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Adopted? We’ll tell you…eventually

16 Nov

On a certain message board I peruse every so often, there’s a “discussion” about when the right time to tell a child they’re adopted is. The person writing the article states that their 6 year old doesn’t know, and that basically, he’s sick of people,”experts” telling him she should have a basic understanding of where she came from by now. He’ll tell her when he’s good and ready is what the message seems to be.

I’m adopted. I believe I was adopted somewhere between 3 and 6 months of age. My parents are the people who raised me, wiped my ass, vouched for me in the principal’s office, and gave me shit for swearing (oops-sorry Dad). Never, EVER have I doubted the love my parents have for me. And never have I not known I was adopted.

There was never one moment of not knowing, never some grand conversation about storks or nice people who couldn’t keep me. These were continual conversations, but also conversations akin to talking about my elbows. Adoption was how the got me, I don’t look like them, and someday, I might want to see the people I do look like. Period. You are OUR child, but your past, and the people who made you, that’s a bit of a story.

The thought of being any age and suddenly finding out your parents aren’t exactly your parents is incredibly scary to me as an adoptee. You build your identity around who you believe you come from. My non-identifying information had pegged me as Dutch-French, as so I developed some assumptions about my genetic heritage.

Yeah, turns out it’s Dutch-English. I had made my identity, in part, based in who I thought I was. And suddenly, I wasn’t that person anymore. I was someone else, and it took awhile to assimilate just that tiny piece into my brain, and personality. Which can be trying when you’re 18.

So imagine being 10 or so, and suddenly your parents say “Hey, you know how you’re kinda tall and we kinda aren’t? Well, there’s a good reason for that.”

BOOM. goes your brain. BOOM. goes your identity.

I’m not who I think I am. My parents lied to me, didn’t tell me the truth. My parents aren’t my parents.

Who do you think will handle this better? This kid who has always known, or the kid that wakes up one day thinking she has her mother’s eyes only to realize the next day that the people she thought were like her really aren’t?

Isn’t that a cruel sick joke to play on a child?

Mother Mother, are you listening?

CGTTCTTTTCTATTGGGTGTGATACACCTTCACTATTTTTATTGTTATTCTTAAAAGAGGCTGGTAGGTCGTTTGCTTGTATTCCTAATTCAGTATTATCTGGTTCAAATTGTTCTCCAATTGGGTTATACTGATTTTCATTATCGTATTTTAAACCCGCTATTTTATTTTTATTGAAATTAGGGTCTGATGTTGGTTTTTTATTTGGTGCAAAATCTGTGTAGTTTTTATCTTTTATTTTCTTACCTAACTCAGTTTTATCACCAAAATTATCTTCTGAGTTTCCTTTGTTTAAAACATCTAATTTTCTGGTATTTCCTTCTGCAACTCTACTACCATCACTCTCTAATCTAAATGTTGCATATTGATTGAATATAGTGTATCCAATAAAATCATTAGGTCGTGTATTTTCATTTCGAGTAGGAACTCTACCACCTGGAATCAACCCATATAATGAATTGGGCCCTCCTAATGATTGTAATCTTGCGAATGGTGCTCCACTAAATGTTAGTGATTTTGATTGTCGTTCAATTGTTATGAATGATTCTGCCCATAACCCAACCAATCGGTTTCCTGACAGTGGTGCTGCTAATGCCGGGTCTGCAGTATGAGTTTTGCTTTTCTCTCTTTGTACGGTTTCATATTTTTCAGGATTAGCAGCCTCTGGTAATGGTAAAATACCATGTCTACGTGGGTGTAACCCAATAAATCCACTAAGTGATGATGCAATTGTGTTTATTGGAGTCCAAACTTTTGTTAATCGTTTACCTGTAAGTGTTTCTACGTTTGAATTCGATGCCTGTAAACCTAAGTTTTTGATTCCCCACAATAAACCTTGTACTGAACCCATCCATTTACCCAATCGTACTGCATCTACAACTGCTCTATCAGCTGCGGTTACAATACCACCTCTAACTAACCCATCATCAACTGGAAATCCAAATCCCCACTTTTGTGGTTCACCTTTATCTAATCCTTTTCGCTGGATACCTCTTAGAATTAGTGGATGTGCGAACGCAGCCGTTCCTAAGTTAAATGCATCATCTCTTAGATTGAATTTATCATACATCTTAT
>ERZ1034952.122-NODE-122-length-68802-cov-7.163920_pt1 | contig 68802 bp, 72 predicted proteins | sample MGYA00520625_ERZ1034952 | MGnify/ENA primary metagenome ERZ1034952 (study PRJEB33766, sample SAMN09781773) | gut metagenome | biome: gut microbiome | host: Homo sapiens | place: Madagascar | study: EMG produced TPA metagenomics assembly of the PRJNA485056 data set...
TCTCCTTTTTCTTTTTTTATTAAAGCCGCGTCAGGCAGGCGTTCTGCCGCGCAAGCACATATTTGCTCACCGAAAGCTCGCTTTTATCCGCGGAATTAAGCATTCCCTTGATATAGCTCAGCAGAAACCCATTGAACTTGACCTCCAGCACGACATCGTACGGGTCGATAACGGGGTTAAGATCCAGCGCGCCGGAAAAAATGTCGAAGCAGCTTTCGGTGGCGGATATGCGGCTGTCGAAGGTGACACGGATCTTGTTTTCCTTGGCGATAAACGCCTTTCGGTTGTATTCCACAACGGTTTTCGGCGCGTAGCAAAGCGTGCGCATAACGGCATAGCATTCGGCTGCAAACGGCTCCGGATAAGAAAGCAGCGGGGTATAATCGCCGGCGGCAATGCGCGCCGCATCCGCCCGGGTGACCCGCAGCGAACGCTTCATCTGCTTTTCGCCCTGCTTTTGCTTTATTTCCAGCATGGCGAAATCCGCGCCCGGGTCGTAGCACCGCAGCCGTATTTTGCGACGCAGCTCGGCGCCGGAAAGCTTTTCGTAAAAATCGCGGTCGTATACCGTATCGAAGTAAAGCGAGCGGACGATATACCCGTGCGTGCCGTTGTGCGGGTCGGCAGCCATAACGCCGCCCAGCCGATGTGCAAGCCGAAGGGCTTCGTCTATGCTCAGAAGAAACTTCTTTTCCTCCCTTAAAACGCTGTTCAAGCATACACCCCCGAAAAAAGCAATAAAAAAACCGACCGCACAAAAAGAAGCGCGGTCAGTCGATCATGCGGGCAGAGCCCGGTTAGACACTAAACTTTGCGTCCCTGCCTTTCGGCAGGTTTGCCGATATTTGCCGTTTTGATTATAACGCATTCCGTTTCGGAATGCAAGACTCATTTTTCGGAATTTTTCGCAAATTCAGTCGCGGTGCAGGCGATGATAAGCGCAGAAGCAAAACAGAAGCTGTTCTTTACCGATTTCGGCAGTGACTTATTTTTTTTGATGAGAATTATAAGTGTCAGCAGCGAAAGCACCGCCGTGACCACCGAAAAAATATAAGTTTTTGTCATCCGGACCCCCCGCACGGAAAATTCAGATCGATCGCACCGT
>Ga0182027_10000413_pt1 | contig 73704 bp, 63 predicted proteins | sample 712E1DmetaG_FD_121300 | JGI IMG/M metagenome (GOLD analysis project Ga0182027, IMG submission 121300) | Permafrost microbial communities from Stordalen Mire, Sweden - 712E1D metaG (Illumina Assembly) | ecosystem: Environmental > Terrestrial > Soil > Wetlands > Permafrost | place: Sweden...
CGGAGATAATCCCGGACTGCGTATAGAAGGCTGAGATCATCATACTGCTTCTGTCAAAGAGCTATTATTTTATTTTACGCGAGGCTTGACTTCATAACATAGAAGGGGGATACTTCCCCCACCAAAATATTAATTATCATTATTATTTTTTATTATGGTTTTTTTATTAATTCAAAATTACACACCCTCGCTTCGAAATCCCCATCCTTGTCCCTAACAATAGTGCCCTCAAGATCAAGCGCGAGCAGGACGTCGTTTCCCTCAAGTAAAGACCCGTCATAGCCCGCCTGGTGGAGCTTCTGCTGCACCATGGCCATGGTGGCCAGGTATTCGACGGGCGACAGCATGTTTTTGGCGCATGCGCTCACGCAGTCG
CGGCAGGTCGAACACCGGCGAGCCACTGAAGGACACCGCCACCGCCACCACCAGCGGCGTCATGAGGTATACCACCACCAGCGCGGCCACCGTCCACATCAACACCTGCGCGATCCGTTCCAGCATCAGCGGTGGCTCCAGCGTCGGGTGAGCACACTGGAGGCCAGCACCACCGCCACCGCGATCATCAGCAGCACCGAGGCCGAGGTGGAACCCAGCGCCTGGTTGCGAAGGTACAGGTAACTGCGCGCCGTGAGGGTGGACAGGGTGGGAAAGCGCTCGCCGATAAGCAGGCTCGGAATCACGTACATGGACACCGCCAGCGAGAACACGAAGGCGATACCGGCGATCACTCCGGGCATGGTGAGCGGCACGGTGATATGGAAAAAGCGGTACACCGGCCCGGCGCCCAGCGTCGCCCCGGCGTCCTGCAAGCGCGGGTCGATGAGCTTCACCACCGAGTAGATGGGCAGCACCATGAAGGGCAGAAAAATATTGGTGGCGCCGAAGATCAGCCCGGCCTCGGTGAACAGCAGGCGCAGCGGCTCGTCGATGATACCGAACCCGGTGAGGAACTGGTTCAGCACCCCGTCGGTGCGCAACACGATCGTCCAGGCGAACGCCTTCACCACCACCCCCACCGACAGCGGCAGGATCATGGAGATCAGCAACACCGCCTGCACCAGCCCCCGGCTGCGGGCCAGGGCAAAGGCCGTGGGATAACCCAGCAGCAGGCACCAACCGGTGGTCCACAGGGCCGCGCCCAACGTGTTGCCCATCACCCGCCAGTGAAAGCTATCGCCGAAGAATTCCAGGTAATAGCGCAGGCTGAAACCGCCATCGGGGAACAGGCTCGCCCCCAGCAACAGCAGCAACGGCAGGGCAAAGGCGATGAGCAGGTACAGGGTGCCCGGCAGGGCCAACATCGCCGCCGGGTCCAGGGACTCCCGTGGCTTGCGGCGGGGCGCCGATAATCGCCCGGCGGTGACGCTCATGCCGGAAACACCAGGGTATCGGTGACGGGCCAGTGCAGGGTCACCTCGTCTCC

9 Nov

I have a mom, and a mother.

My Mom is dead, long gone to the rot of cancer in her breasts. My mother, the woman whose heart I rested under for 9 months, does not speak to me. She bore me a sister I never see as well.  Perhaps she once loved me, somehow, somewhere.

I was watching the rain on the bus last night and thinking how I have 2 mothers, and yet I have none. I float alone as a woman, with no guides, no mentors, just me, trying to pick my way through, decide how I shall be a mother.

I meditated on the subtle difference between “Mom” and “Mother”

My mother birthed me, suffered my kicks and punches, held me briefly. My Mom wiped my tears from my eyes, hid my presents on birthday mornings, talked to me about how I was soon to become a woman. She never got to finish that conversation, yet I remember the camisole with the wolf eyes I loved so much.

My mother signed papers to relinquish me to the arms of another woman. My Mom’s arms gladly, joyfully filled that void. My Mom’s hands held me, pinned me into patterns, showed me how to do my nails. My mother moved on with her life, somehow.

I think about both of them daily. I think of who I would have been with either of them in my life, or both of them. I think of how different of a woman I would be for their influence, instead of being molded by their lack of being, by the void they have left in my life.

My Mom had to leave. My mother had the chance to be part of my life again, and refused.

The rain doesn’t give me any answers I didn’t already have. I have become a mother, and a Mom. I set my own example now.

To you who searched “my birthmother hates me”

26 Oct

You made me cry this morning, first thing at work as I stared at those words in my referrers list. It was stark, and hard, that combination, the simple sadness of it, the anger too.

I doubt she hates you. Not the “you” that thinks about where the universe ends, and where good food hides when you’re hungry. The “you” she doesn’t like is the one who took over her body, possibly the you who caused her parents to treat her like a thing, demand she give you up. Maybe the you she hates is the one she sees in herself. What she could have been. Where she could have gone.

How different her life could have been, if only, if only.

Do not take her words, or your impressions, to guide your life. She was only the vessel. She did not teach you to read, kiss your cuts and sores, hold you when your heart broke. She did not explain why life isn’t fair. She didn’t hold you through the night when sick, or handle 3 months of colic.

She’s not there now, when you sit up late at night, wondering what to do with your children, how to make them who you want them to be. She’s not there when you wonder why your hands are as they are, or why you cramp just so.

She’s not there.

She doesn’t hate you, she hates the idea of you, who you represent, everything she has lost, who she thought you would be. She hates your choice in wife or husband.  She hates your perfume.

She only hates as much of you as she’s allowed. So take it back.